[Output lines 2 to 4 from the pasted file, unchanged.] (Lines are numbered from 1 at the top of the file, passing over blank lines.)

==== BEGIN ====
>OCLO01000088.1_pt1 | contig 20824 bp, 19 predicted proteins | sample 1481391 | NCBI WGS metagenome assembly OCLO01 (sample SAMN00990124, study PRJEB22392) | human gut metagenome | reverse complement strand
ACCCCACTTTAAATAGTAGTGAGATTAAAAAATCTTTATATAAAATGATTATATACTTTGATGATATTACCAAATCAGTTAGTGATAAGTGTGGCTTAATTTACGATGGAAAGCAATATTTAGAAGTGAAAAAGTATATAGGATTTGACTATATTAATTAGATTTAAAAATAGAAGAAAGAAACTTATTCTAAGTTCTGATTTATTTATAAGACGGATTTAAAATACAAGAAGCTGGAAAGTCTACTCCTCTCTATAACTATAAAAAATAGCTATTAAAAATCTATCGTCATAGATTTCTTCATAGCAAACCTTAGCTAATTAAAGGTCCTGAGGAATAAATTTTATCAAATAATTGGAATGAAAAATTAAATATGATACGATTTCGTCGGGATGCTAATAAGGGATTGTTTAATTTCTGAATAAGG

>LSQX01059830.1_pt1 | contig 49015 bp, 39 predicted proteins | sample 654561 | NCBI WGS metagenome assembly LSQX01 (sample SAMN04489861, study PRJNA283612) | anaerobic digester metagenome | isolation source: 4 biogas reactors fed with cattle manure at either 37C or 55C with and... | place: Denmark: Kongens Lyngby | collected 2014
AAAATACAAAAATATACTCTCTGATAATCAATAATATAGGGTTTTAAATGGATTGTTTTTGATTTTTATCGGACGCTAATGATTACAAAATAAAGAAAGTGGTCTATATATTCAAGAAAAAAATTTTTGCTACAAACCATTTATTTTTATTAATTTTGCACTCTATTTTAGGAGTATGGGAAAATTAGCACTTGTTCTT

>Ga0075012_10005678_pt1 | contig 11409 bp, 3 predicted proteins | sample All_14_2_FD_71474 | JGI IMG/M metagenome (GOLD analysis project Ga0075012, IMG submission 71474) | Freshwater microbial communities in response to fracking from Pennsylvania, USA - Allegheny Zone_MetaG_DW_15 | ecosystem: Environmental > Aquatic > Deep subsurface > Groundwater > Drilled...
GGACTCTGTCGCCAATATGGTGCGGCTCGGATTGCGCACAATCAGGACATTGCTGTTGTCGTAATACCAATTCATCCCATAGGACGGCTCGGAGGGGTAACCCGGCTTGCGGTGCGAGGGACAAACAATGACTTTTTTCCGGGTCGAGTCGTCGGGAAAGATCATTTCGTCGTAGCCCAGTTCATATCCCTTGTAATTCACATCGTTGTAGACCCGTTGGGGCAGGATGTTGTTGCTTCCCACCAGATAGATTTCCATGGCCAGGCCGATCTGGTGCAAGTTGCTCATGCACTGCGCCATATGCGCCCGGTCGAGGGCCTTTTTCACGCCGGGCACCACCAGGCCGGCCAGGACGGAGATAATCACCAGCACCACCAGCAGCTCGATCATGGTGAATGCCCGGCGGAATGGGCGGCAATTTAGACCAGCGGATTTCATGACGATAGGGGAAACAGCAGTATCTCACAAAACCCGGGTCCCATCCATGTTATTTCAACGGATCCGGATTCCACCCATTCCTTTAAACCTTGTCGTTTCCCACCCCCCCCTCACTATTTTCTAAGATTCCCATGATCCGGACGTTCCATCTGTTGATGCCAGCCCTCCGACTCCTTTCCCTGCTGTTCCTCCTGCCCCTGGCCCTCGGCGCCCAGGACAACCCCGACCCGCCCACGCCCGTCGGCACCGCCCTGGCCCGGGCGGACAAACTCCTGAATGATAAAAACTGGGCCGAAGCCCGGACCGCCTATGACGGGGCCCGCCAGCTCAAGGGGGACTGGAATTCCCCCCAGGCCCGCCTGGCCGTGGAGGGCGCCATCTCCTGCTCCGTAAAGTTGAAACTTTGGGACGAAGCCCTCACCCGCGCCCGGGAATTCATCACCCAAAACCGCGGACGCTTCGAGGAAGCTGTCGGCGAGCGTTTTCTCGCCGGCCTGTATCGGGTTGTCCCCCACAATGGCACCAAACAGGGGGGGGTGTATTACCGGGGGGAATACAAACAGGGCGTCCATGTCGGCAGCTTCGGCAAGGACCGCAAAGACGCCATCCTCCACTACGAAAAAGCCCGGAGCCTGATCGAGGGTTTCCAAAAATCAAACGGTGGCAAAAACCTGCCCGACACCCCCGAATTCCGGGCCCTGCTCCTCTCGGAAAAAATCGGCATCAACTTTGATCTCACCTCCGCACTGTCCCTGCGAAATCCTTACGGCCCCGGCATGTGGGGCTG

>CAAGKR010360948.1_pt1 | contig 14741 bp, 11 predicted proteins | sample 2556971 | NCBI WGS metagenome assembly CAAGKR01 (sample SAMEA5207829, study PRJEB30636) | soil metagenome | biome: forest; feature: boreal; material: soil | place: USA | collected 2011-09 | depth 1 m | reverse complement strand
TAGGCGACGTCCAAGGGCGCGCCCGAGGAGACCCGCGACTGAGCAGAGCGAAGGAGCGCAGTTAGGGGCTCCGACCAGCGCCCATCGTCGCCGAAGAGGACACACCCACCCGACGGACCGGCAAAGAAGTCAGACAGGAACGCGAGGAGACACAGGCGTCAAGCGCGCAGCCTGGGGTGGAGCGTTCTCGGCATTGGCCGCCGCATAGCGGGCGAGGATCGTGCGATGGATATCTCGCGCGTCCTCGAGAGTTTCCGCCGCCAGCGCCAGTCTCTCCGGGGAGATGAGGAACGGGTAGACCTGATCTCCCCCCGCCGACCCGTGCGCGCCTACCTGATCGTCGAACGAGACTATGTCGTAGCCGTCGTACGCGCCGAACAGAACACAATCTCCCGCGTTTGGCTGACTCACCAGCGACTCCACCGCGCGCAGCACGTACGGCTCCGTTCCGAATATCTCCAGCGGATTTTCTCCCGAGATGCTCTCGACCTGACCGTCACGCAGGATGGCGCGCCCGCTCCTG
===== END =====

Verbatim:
ACCCCACTTTAAATAGTAGTGAGATTAAAAAATCTTTATATAAAATGATTATATACTTTGATGATATTACCAAATCAGTTAGTGATAAGTGTGGCTTAATTTACGATGGAAAGCAATATTTAGAAGTGAAAAAGTATATAGGATTTGACTATATTAATTAGATTTAAAAATAGAAGAAAGAAACTTATTCTAAGTTCTGATTTATTTATAAGACGGATTTAAAATACAAGAAGCTGGAAAGTCTACTCCTCTCTATAACTATAAAAAATAGCTATTAAAAATCTATCGTCATAGATTTCTTCATAGCAAACCTTAGCTAATTAAAGGTCCTGAGGAATAAATTTTATCAAATAATTGGAATGAAAAATTAAATATGATACGATTTCGTCGGGATGCTAATAAGGGATTGTTTAATTTCTGAATAAGG

>LSQX01059830.1_pt1 | contig 49015 bp, 39 predicted proteins | sample 654561 | NCBI WGS metagenome assembly LSQX01 (sample SAMN04489861, study PRJNA283612) | anaerobic digester metagenome | isolation source: 4 biogas reactors fed with cattle manure at either 37C or 55C with and... | place: Denmark: Kongens Lyngby | collected 2014
AAAATACAAAAATATACTCTCTGATAATCAATAATATAGGGTTTTAAATGGATTGTTTTTGATTTTTATCGGACGCTAATGATTACAAAATAAAGAAAGTGGTCTATATATTCAAGAAAAAAATTTTTGCTACAAACCATTTATTTTTATTAATTTTGCACTCTATTTTAGGAGTATGGGAAAATTAGCACTTGTTCTT